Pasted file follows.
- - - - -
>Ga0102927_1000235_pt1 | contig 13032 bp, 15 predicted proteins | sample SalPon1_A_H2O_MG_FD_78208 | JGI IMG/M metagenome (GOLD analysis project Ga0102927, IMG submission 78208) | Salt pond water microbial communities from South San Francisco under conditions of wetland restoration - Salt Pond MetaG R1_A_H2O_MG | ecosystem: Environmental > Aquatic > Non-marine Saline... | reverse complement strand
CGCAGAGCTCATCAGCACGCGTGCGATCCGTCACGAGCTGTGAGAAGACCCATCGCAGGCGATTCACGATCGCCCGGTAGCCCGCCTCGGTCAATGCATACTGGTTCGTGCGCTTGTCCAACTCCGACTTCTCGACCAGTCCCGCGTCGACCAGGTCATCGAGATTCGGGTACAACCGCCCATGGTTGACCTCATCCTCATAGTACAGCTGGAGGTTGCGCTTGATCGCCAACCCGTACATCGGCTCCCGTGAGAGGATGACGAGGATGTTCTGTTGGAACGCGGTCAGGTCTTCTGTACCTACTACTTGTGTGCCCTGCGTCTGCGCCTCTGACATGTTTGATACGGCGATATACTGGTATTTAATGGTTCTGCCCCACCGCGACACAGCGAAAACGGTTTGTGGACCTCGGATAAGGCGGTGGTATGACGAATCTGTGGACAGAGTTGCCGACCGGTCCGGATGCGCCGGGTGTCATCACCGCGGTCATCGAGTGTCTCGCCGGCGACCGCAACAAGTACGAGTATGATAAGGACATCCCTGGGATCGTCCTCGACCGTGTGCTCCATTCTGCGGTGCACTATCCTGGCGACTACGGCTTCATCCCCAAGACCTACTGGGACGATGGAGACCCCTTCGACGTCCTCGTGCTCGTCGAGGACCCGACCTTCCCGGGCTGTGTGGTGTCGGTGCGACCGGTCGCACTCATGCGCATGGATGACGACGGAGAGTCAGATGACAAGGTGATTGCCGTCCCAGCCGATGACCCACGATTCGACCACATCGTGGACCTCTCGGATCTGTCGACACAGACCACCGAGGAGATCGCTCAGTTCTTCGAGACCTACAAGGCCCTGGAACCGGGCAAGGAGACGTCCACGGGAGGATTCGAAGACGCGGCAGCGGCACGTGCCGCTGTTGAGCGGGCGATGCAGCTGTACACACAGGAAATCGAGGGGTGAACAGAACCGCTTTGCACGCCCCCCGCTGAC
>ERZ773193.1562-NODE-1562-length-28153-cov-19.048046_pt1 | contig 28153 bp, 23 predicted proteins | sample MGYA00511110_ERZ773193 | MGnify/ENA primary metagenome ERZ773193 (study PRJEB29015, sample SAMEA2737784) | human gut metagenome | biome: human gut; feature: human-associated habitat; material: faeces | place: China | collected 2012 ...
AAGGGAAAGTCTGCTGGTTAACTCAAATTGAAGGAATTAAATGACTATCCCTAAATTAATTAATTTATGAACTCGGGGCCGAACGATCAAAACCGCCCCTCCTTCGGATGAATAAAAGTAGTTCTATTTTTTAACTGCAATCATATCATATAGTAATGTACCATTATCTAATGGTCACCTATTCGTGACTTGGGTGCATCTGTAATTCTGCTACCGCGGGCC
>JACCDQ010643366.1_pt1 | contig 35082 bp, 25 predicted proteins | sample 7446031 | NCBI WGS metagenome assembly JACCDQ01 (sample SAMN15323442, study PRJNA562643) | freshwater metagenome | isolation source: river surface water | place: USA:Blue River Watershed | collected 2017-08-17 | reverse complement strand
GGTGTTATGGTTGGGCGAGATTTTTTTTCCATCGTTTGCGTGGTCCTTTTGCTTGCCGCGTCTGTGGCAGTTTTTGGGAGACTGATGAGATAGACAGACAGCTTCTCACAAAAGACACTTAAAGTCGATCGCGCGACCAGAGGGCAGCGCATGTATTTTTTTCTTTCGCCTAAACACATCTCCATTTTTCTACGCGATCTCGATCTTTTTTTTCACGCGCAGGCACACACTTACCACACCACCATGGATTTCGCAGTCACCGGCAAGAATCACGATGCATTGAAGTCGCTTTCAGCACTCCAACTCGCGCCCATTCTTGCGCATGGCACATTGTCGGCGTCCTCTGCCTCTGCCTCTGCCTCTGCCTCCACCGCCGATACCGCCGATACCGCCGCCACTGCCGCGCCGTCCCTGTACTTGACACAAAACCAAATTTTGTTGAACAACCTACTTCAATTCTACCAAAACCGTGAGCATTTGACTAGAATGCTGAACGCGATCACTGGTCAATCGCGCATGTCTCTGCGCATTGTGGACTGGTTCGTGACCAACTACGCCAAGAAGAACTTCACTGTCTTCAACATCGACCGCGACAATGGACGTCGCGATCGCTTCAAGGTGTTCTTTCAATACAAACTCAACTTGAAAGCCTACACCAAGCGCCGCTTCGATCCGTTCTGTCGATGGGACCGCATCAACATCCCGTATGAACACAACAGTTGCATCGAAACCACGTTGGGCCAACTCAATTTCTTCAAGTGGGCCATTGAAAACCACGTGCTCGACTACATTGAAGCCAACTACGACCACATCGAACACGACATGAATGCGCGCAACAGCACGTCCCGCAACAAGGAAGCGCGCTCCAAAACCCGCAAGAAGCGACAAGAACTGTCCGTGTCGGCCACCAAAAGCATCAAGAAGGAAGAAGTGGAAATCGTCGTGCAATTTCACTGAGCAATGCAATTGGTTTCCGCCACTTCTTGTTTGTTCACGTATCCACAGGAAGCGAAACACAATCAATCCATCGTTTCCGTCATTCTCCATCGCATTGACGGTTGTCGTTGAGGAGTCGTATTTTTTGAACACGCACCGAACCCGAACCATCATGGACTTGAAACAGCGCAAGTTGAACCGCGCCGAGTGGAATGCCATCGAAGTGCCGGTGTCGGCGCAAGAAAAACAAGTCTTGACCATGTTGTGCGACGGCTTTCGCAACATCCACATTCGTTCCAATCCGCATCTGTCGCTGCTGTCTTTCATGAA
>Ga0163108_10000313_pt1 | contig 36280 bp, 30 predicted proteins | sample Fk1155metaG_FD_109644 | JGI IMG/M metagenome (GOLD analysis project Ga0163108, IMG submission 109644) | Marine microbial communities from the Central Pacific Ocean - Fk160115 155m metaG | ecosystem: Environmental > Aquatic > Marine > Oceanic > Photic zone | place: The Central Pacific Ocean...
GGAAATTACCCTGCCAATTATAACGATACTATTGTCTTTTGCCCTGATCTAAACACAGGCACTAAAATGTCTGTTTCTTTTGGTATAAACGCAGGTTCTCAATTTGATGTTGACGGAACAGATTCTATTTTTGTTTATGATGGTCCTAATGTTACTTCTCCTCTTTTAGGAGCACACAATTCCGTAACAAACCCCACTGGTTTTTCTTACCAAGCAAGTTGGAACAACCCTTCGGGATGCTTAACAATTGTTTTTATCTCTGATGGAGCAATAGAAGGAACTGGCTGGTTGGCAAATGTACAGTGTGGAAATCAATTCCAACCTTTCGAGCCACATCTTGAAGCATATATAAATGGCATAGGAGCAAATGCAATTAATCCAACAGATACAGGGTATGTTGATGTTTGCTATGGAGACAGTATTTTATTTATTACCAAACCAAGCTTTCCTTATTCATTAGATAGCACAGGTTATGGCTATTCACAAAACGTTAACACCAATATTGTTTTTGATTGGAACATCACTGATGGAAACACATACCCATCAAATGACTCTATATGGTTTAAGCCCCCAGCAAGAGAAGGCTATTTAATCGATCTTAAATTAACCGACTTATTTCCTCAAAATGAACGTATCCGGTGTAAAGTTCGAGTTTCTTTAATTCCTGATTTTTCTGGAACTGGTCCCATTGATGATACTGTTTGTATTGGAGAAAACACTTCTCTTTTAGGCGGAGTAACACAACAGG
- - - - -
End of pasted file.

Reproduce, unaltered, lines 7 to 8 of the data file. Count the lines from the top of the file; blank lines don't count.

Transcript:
>Ga0163108_10000313_pt1 | contig 36280 bp, 30 predicted proteins | sample Fk1155metaG_FD_109644 | JGI IMG/M metagenome (GOLD analysis project Ga0163108, IMG submission 109644) | Marine microbial communities from the Central Pacific Ocean - Fk160115 155m metaG | ecosystem: Environmental > Aquatic > Marine > Oceanic > Photic zone | place: The Central Pacific Ocean...
GGAAATTACCCTGCCAATTATAACGATACTATTGTCTTTTGCCCTGATCTAAACACAGGCACTAAAATGTCTGTTTCTTTTGGTATAAACGCAGGTTCTCAATTTGATGTTGACGGAACAGATTCTATTTTTGTTTATGATGGTCCTAATGTTACTTCTCCTCTTTTAGGAGCACACAATTCCGTAACAAACCCCACTGGTTTTTCTTACCAAGCAAGTTGGAACAACCCTTCGGGATGCTTAACAATTGTTTTTATCTCTGATGGAGCAATAGAAGGAACTGGCTGGTTGGCAAATGTACAGTGTGGAAATCAATTCCAACCTTTCGAGCCACATCTTGAAGCATATATAAATGGCATAGGAGCAAATGCAATTAATCCAACAGATACAGGGTATGTTGATGTTTGCTATGGAGACAGTATTTTATTTATTACCAAACCAAGCTTTCCTTATTCATTAGATAGCACAGGTTATGGCTATTCACAAAACGTTAACACCAATATTGTTTTTGATTGGAACATCACTGATGGAAACACATACCCATCAAATGACTCTATATGGTTTAAGCCCCCAGCAAGAGAAGGCTATTTAATCGATCTTAAATTAACCGACTTATTTCCTCAAAATGAACGTATCCGGTGTAAAGTTCGAGTTTCTTTAATTCCTGATTTTTCTGGAACTGGTCCCATTGATGATACTGTTTGTATTGGAGAAAACACTTCTCTTTTAGGCGGAGTAACACAACAGG